Share your thoughts, ask a question or just send a friendly hello.
Just had to call attention to the day for Jeff and his closest associates: October 2 is a noteworthy date! Charlie Brown turns 62 today. But, of course, “our” Charlie Brown is ageless. May it ever be so!
concerts are always a pleasure, it’s a thrill to watch you seek and promote talent; plus enjoy
your own great talents as well.
Thanks for posting the recordings from the recent James Taylor/Carole King concert. It is great to be able to revisit that wonderful evening. Keep up the great work!
Just dropped by to hear the great music. Well done. Will be back to hear more. (Remark overheard by Mr. Daubenmire at bell choir rehearsal: “Opps, that can’t be right.” Students, take heed: he hears everything, misses nothing, and forgives endlessly!)
What a great memory, Matt. I can assure you, Mr. Daubenmire never forgets a student who is engaged and learning. That his methods still have such lasting effects says a lot about his educational style and commitment to the student. Yes, and he’s still pretty hilarious, tie and all. Thanks so much for stopping by and taking the time to share your thoughts. Please join him for one of his many upcoming concert dates, where you can take a moment to reminiscence with him in person.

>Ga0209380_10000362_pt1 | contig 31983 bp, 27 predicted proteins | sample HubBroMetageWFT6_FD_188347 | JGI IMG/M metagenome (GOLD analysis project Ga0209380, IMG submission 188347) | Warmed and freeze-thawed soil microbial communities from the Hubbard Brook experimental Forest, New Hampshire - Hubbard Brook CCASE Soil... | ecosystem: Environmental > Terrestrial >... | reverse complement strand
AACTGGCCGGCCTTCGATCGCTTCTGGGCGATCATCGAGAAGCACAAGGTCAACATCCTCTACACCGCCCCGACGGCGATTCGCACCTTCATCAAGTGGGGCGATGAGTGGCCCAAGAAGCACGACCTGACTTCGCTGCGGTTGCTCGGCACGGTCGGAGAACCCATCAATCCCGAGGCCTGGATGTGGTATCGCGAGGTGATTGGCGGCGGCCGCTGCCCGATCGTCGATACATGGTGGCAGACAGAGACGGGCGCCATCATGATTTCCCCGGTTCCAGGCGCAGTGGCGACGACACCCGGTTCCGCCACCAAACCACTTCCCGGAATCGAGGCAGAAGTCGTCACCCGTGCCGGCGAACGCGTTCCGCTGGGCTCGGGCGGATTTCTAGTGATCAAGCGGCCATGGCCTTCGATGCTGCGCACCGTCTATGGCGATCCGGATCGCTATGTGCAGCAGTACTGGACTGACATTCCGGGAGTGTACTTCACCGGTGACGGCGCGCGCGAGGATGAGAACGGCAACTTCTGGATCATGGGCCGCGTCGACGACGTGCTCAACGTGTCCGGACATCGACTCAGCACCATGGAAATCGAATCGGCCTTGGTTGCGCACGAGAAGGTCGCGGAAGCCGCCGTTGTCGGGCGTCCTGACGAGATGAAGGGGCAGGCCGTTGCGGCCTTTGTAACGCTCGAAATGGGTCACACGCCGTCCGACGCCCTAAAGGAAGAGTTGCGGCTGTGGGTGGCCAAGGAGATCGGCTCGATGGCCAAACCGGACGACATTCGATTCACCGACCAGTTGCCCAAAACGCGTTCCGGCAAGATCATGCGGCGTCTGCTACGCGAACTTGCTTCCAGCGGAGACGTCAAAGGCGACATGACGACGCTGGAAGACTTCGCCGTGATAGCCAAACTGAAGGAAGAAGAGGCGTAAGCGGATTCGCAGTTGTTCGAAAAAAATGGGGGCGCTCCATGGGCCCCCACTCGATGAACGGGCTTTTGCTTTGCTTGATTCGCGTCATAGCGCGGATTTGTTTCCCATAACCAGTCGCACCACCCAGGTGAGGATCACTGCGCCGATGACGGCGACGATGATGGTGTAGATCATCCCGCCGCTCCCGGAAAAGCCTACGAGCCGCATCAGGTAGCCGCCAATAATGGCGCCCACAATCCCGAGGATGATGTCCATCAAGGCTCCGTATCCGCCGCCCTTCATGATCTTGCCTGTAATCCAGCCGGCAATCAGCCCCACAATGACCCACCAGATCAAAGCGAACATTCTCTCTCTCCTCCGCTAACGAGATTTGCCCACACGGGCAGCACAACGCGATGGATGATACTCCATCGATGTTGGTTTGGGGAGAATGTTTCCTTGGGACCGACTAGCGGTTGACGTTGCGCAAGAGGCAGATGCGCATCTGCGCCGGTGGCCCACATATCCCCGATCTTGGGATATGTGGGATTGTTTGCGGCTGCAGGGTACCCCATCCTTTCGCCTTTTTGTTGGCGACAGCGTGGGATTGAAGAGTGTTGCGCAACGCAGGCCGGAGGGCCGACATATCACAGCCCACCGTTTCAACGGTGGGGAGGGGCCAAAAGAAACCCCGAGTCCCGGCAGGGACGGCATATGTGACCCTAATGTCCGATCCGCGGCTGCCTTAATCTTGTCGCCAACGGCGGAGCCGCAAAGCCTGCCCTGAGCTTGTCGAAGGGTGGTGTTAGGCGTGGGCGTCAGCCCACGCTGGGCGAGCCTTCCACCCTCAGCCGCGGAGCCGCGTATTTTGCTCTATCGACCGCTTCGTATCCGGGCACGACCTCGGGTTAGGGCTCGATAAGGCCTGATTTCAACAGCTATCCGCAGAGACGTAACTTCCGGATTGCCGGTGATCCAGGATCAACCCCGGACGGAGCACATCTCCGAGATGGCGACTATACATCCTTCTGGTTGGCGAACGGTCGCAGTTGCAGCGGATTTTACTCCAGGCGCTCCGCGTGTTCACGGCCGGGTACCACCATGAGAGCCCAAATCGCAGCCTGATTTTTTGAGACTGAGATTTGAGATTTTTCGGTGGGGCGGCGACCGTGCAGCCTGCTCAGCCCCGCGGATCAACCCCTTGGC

I am sure that Mr. Daubenmire doesn’t remember me, but I took his music theory class back in January of 2007 at Hocking College. He was my favorite teacher out of the entire music program because he didn’t take anything too seriously. He just seemed to be a simple guy that loved to teach music and play music. That had a huge effect on me. My wife (then my girlfriend) took the class together and we still laugh at the funny things that he said in class. Sometimes, he would ask the class a question and no one would answer. So he’d stand there and make random comments about his tie. And he has a huge love for Batman. He and I discussed Batman at length during one class session. Anyways, I wish him nothing but the best. To any students that will have him as a teacher in the future, you won’t be disappointed.
It’s always the smallest and most innocent gestures that have the greatest watershed effects. The simple announcement, the nudge for attendance, the somewhat reluctant appearance, the improbable playing, the consummate skill, then the unexpected, the senses are filled, the heart is lifted and you find yourself thinking of ways to make sure no one ever misses a performance like that in the future. And here we are. I hope the creation of these pages lead many a wandering ear to your music.
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